From Economist today. Only company they forgot, Netflix.
SOME time after the dotcom boom turned into a spectacular bust in 2000, bumper stickers began appearing in Silicon Valley imploring: “Please God, just one more bubble.” That wish has now been granted. Compared with the rest of America, Silicon Valley feels like a boomtown. Corporate chefs are in demand again, office rents are soaring and the pay being offered to talented folk in fashionable fields like data science is reaching Hollywood levels. And no wonder, given the prices now being put on web companies.
Facebook and Twitter are not listed, but secondary-market trades value them at some $76 billion (more than Boeing or Ford) and $7.7 billion respectively. This week LinkedIn, a social network for professionals, said it hopes to be valued at up to $3.3 billion in an initial public offering (IPO). The next day Microsoft announced its purchase of Skype, an internet calling and video service, for a frothy-looking $8.5 billion—ten times its sales last year and 400 times its operating income. And those are all big-brand companies with customers around the world. Prices look even more excessive for fledgling firms in the private market (Color, a photo-sharing social network, was recently said to be worth $100m, even though it has an untested service) or for anything involving China. There has been a stampede for shares in Renren, hailed as “China’s Facebook”, and other Chinese web giants listed on American exchanges.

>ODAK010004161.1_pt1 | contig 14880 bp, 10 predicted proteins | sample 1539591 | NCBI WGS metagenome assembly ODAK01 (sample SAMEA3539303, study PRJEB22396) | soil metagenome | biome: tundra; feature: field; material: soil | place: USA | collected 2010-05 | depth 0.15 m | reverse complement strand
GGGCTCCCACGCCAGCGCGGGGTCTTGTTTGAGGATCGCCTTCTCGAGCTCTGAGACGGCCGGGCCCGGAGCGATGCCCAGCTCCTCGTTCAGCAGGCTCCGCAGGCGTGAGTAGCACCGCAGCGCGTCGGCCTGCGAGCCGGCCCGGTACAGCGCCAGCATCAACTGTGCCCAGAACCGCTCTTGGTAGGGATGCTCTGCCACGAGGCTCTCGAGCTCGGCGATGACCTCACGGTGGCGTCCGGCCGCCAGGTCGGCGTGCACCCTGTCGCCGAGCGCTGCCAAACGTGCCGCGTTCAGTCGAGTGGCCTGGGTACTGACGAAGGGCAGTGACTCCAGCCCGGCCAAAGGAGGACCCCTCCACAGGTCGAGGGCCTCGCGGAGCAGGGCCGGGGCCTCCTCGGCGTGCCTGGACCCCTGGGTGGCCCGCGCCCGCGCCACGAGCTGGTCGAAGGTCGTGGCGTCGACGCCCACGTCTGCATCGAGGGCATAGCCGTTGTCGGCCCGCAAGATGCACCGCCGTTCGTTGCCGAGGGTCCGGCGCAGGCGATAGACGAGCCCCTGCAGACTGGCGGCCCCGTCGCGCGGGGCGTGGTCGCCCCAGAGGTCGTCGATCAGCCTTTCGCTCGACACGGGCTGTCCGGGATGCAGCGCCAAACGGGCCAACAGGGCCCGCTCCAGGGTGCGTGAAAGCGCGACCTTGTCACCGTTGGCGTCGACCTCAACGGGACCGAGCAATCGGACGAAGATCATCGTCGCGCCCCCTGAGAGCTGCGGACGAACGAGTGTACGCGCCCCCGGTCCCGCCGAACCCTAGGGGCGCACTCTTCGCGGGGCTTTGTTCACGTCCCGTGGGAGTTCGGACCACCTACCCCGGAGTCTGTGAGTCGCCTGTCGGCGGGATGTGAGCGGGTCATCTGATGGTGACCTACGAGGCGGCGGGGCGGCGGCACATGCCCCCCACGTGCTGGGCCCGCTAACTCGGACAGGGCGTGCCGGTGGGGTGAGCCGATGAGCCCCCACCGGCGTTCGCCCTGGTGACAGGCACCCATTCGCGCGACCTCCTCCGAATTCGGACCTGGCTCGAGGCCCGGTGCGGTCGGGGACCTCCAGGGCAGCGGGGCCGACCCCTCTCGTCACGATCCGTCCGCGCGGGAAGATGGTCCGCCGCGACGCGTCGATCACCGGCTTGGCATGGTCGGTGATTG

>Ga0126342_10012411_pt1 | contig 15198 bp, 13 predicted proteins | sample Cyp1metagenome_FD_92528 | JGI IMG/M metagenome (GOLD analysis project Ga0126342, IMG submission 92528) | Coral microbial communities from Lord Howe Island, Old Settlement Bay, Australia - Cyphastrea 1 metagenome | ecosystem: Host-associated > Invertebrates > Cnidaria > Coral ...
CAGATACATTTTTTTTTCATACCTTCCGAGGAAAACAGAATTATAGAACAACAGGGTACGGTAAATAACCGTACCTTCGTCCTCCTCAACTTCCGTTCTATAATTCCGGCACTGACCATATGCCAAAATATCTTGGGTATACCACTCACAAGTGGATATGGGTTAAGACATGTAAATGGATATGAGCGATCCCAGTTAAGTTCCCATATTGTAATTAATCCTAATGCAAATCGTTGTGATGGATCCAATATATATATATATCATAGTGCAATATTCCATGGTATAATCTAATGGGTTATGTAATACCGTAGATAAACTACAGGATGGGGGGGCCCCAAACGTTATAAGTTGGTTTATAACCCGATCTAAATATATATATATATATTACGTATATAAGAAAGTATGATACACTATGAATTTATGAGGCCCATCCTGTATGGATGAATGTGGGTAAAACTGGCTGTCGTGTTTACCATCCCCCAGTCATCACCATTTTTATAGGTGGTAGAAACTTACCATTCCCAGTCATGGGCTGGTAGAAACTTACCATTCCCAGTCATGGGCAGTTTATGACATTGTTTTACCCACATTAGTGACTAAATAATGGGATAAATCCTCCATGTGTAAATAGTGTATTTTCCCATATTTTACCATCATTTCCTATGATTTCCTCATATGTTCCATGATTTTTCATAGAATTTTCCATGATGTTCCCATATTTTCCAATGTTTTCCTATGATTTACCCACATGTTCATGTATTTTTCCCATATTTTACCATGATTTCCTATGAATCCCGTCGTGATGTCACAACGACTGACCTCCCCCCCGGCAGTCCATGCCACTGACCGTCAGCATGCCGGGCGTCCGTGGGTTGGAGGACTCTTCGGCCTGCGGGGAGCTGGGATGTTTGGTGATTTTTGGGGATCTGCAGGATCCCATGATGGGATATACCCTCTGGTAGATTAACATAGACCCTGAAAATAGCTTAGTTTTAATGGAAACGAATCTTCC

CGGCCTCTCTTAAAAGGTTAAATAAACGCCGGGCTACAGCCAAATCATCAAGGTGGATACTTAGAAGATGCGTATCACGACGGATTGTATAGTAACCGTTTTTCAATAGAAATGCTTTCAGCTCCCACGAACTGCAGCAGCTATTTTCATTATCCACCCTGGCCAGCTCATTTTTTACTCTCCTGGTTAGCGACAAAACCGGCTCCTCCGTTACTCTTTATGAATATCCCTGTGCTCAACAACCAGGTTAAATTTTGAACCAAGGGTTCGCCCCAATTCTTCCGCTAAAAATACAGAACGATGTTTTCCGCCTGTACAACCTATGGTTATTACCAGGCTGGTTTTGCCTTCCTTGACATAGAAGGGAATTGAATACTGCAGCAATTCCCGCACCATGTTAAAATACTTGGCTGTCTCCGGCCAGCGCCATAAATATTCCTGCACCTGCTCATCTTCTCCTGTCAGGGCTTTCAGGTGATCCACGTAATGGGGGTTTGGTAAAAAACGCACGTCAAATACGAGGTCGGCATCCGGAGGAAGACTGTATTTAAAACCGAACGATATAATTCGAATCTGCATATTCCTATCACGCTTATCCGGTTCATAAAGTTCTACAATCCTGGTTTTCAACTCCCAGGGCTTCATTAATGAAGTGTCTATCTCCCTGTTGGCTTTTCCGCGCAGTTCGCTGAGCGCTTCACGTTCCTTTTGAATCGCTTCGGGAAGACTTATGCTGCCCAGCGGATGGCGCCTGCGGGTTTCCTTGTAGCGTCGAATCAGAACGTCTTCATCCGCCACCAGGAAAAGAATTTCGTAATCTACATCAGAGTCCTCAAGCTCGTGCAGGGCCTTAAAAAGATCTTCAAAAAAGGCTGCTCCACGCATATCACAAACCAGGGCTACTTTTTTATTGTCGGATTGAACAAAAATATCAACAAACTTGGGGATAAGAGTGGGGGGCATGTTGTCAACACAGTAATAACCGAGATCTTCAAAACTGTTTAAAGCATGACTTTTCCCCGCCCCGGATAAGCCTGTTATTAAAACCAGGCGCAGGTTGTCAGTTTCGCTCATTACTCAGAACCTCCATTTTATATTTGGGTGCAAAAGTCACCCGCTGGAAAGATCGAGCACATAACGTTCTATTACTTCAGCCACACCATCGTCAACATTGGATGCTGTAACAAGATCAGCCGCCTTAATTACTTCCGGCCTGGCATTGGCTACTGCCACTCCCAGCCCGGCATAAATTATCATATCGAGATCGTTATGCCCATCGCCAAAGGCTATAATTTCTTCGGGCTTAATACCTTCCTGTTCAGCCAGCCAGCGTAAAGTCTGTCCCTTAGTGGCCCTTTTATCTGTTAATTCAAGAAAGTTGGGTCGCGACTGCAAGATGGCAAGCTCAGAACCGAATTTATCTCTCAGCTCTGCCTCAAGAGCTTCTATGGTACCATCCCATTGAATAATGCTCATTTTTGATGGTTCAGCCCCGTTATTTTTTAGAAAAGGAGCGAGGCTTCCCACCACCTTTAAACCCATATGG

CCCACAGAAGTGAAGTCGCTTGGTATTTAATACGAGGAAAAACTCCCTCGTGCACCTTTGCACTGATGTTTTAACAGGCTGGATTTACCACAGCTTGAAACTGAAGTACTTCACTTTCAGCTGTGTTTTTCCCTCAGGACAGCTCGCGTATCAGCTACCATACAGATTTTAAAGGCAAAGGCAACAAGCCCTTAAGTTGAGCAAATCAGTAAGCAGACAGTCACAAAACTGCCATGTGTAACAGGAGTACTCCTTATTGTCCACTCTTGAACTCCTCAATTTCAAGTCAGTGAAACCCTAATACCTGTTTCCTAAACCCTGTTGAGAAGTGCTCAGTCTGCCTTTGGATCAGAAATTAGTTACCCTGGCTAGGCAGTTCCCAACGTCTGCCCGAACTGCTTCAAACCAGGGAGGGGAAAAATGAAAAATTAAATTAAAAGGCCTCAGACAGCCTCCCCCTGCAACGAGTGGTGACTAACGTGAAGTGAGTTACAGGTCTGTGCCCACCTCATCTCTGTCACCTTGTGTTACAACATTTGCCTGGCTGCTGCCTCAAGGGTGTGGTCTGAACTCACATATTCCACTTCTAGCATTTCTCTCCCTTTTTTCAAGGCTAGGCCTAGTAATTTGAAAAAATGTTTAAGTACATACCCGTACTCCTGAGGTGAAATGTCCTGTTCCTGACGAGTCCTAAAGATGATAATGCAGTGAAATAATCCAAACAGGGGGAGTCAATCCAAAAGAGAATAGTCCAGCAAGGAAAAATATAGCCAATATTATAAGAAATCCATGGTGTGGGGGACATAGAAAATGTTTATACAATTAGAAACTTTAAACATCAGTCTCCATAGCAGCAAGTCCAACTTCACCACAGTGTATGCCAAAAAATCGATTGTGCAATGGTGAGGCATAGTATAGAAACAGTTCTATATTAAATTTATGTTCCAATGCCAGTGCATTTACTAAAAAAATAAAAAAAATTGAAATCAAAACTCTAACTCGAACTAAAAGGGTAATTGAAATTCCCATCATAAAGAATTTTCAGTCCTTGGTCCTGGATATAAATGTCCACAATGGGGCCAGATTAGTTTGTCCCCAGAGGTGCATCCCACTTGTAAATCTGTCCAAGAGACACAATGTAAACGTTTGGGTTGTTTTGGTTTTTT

Flooding on the Mississippi River is approaching New Orleans, leaving officials with a dilemma on how to handle it. In about 72 hours, floodwaters will hit the Old River Control Structure — essentially a canal linking the Mississippi River with the Atchafalaya River. This structure controls how much water goes into the two rivers; under normal conditions, the Lower Mississippi gets 70 percent of the flow and the Atchafalaya gets the remainder. The U.S. Army Corps of Engineers is currently debating doubling the flow of water into the Atchafalaya and opening the Morganza Floodway downstream, which — in theory — would remove the flooding threat downstream on the Lower Mississippi, including New Orleans, at the cost of flooding the Atchafalaya Basin, a lightly populated area with only a few thousand acres of cropland. The graphic above shows the worst-case flooding scenario estimated by the Army Corps of engineers if the Morganza Floodway is not opened.